The Joy of Museums

Finding Beauty & Meaning in Museums

Crucifixion Diptych

Rogier van der Weyden, Netherlandish (active Tournai and Brussels) - The Crucifixion, with the Virgin and Saint John the Evangelist Mourning - Google Art Project

The “Crucifixion Diptych” is a diptych from approximately 1460 and is attributed by art historians to Rogier van der Weyden. The two panels are noted for their technical skill, their austere impact and for possessing a directness unusual for the art of the time in the Netherlands.

The background to the panels is unknown and there are many unanswered questions about this “Old Master Painting”. The extreme starkness of this painting points to its creation as a devotional work, possibly for a monastery. Some art historians have mentioned that the work seems unbalanced and lacking in symmetry, which might indicate a missing panel.

The figures are almost two-thirds life size. The right panel depicts a Crucifixion scene. Christ’s blood is visible and is amplified by the red cloth draped behind him. The body hangs from the arms, forming a Y-shaped figure. The skull and bone at the foot of the Cross are symbolic of the first man, Adam.

Rogier van der Weyden - Crucifixion Diptych (detail of the right panel) - WGA25680

Crucifixion scene on the right panel

The left panel shows the Virgin Mary supported by Saint John. Both are dressed in sculptured folded robes and also presented before a draped red cloth. The wall gives the effect of pushing the figures into the foreground. The dark sky references the scripture:

“Now from the sixth hour there was darkness over all the land unto the ninth hour.” Matthew 27:45

Rogier van der Weyden - Crucifixion Diptych (detail of the left panel) - WGA25678

Detail of the Mary and St. John panel.

Religious Paintings like this one evoked messages that have resonate for the past to our time:

“Our lord has written the promise of resurrection, not in books alone but in every leaf of springtime.” — Martin Luther

“I believe in Christ, like I believe in the sun – not because I can see it, but by it I can see everything else.” — C.S. Lewis

 

 

“The comeback is always stronger than the setback.” — Unknown

“A man who was completely innocent offered himself as a sacrifice for the good of others, including his enemies, and became the ransom of the world. It was a perfect act.” — Mahatma Gandhi

Rogier van der Weyden surviving works consist mainly of religious triptychs, altarpieces and commissioned single and diptych portraits. He was successful and internationally famous in his lifetime. My favourites include:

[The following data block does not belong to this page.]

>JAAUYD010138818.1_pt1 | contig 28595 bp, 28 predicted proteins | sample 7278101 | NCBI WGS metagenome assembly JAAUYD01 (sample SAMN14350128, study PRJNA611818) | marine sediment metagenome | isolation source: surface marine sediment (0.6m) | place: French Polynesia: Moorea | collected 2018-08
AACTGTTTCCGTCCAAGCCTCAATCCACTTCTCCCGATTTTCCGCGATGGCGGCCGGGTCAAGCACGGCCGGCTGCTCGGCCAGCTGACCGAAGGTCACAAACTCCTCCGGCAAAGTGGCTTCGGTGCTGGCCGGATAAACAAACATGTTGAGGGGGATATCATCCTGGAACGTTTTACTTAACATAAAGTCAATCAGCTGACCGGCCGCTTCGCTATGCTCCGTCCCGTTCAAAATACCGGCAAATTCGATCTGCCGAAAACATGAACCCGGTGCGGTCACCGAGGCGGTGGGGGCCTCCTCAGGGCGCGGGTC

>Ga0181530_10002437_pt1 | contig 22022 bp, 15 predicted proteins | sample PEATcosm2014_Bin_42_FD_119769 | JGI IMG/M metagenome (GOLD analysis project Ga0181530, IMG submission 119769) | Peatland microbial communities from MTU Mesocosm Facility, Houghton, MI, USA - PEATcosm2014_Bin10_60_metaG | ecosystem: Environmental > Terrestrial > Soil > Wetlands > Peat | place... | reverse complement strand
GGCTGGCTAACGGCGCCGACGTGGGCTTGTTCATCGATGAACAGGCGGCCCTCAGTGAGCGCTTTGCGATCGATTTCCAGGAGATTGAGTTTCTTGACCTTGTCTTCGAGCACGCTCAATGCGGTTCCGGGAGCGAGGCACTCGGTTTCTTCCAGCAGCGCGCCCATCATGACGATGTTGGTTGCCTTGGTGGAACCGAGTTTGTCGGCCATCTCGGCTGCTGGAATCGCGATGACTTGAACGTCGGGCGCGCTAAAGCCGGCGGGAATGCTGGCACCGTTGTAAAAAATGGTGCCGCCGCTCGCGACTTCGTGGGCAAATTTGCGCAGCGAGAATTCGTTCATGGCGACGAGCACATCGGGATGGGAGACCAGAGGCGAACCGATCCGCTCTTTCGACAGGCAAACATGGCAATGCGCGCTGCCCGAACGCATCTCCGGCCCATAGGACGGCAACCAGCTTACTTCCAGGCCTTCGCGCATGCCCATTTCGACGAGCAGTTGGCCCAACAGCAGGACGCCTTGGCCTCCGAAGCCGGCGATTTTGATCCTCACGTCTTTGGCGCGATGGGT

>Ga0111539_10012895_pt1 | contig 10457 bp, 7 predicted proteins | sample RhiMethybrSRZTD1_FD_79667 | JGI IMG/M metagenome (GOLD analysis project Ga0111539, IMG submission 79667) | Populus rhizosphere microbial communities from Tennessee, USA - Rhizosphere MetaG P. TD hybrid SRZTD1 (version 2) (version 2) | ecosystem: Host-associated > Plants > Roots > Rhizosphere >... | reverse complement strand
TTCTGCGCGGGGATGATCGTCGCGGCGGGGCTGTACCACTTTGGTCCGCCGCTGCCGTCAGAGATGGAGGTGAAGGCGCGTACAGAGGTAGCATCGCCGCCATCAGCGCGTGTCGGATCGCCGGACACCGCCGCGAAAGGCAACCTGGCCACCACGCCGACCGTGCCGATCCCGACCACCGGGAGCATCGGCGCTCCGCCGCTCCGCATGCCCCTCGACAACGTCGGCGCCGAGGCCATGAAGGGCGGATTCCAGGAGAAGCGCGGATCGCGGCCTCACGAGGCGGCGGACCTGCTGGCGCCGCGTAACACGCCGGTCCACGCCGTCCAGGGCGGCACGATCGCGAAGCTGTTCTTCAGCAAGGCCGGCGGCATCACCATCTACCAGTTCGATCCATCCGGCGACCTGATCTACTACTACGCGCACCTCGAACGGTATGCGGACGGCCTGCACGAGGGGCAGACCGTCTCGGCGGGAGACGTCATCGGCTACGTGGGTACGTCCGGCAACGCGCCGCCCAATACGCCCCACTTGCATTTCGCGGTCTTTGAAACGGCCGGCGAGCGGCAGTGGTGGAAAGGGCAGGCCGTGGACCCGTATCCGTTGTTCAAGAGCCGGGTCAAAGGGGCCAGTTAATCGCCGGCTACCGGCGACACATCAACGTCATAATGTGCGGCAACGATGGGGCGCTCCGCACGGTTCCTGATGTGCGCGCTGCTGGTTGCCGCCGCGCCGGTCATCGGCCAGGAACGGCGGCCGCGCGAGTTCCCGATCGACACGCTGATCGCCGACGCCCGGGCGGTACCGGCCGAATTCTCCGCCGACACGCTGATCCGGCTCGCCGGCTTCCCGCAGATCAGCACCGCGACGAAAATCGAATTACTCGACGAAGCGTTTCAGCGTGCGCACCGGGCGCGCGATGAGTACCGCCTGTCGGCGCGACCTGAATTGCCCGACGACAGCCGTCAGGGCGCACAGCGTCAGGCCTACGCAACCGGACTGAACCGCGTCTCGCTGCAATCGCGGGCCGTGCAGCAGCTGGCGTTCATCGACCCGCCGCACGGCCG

• Calvary or Crucifixion, 1457–1464, at the El Escorial, Madrid
  • St. Ivo, c. 1450 at the National Gallery, London
  • Triptych: The Crucifixion, 1443 – 1445 at the Kunsthistorisches Museum
  • Crucifixion with the Virgin and St. John, 1460 at the Escorial Palace, Madrid.
  • The Crucifixion, c. 1425–30, at the Gemäldegalerie, Berlin.
  • Triptych of the Seven Sacraments, c. 1440–45, at the Royal Museum of Fine Arts, Antwerp.

~~~

Essential Facts:

  • Title:                         Crucifixion Diptych
  • Artist:                       Rogier van der Weyden
  • Year:                         c. 1460
  • Medium:                  Oil on oak panels
  • Dimensions             Left panel: 180.3 × 93.8 cm (71.0 × 36.9 in); right panel: 180.3 × 92.6 cm (71.0 × 36.5 in)
  • Museum:                 Philadelphia Museum of Art

Artist Essential Facts:

  • Name:             Rogier van der Weyden or Roger de la Pasture
  • Born:               1399 – Tournai, Belgium
  • Died:               1464 – Brussels, Belgium
  • Nationality:   Netherlands
  • Famous Works:
    • Calvary or Crucifixion, 1457–1464, at the El Escorial, Madrid
    • St. Ivo, c. 1450 at the National Gallery, London
    • Triptych: The Crucifixion, 1443 – 1445 at the Kunsthistorisches Museum
    • Crucifixion with the Virgin and St. John, 1460 at the Escorial Palace, Madrid.
    • The Crucifixion, c. 1425–30, at the Gemäldegalerie, Berlin.
    • Triptych of the Seven Sacraments, c. 1440–45, at the Royal Museum of Fine Arts, Antwerp.

~~~

“Is it not wonderful news to believe that salvation lies outside ourselves?” Martin Luther

~~~

_________________________________________________________________

Photo Credit: 1) By Rogier van der Weyden, Netherlandish (active Tournai and Brussels), 1399/1400 – 1464 (1399 – 1464) – Artist/Maker (Netherlandish (active Tournai and Brussels)) Born in Tournai, Belgium. Dead in Brussels, Belgium. Details of artist on Google Art Project [Public domain], via Wikimedia Commons 2) Rogier van der Weyden (1399/1400–1464) [Public domain], via Wikimedia Commons